1.4 Using software in research
Many people use spreadsheets (such as Microsoft Excel) for analysis of data in research.
Using spreadsheets requires extreme care; many extremely expensive and dangerous errors have been made due to using spreadsheets (AlTarawneh and Thorne 2017), including problems when reporting the 2020 COVID-19 pandemic.
Problems may emerge for many different reasons:
- Spreadsheets can automatically change the entered data (for example, reformatting entries as dates if the spreadsheet thinks the data should be a date), even when not appropriate. This has had dire consequences (Ziemann et al. 2016).
- Spreadsheets may include formulas with errors (Panko and Sprague Jr 1998), that are incredibly difficult to locate and hence fix (Galletta et al. 1996; Panko 2016; London and Slagter 2021).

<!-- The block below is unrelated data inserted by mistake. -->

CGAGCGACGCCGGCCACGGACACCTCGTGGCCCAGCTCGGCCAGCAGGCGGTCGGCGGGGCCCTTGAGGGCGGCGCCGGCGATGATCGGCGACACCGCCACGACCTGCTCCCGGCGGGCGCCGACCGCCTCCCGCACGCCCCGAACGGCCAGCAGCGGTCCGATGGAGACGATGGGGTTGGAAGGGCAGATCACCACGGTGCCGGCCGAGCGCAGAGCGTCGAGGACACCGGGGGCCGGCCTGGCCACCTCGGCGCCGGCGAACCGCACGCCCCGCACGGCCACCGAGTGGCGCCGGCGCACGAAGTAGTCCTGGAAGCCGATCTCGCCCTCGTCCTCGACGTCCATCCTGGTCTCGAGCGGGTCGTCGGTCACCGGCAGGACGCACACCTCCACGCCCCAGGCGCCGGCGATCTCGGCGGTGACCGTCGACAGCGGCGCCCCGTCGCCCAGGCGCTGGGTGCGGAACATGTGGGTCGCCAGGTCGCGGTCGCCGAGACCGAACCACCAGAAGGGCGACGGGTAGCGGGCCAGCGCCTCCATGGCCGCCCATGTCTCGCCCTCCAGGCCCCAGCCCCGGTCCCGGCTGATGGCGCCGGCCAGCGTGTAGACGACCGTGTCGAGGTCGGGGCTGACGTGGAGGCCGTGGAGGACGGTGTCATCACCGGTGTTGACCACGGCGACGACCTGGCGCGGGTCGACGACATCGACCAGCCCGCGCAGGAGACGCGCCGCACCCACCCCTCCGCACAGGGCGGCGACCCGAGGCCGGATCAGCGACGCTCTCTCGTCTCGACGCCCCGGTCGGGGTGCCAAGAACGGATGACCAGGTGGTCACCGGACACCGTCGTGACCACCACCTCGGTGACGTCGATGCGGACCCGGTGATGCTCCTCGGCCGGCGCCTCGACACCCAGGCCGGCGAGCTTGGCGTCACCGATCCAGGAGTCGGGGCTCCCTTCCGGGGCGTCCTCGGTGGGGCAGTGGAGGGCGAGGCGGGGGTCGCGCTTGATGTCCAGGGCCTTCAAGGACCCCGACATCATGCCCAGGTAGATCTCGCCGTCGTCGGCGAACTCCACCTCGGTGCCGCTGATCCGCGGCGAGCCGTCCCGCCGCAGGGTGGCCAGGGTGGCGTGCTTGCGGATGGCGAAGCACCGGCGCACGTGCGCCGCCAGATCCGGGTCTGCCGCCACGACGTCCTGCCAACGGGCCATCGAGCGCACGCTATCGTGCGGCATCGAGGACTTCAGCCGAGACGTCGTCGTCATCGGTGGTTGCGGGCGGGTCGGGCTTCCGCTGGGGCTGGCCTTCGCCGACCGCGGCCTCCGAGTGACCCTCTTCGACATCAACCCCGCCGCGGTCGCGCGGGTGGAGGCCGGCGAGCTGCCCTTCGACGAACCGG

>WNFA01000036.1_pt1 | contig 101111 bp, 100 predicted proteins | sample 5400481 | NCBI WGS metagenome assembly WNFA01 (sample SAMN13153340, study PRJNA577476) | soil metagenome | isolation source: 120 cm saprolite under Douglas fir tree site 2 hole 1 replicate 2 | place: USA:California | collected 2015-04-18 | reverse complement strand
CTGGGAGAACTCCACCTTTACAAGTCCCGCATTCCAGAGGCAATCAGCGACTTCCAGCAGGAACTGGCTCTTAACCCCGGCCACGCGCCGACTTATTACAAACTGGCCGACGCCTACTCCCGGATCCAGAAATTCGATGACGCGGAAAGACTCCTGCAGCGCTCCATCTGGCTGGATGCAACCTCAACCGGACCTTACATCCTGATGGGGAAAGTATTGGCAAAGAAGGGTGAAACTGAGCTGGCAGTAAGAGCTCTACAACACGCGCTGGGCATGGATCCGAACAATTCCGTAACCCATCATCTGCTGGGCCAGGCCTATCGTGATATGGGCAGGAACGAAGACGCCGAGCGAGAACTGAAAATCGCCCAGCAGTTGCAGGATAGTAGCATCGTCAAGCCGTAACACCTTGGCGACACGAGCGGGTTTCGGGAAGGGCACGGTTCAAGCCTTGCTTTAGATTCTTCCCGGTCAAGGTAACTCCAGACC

- Spreadsheets do not leave a record of how the data have been analysed or prepared; for example, formulas can be very difficult to understand and parse. Keeping a record of the analysis, preparation of variables, and other operations with the data are part of what is called reproducible research (Simons and Holmes 2019). Reproducibility ensures, among other advantages, that the results can be checked by the researchers and by others.
- Excel has bugs (Keeling and Pavur 2004; Mélard 2014) even in very basic operations (Berger 2007; Hargreaves and McWilliams 2010). After trying to fix these bugs, sometimes they are made even worse (McCullough and Wilson 2002).
Spreadsheets can be used for research and analysis… but you must be very careful!
Many of the problems with using spreadsheets are due to human error, but spreadsheets make the errors hard to find. Some errors emerge because Excel is being used for purposes it is not really designed for (i.e., scientific analysis).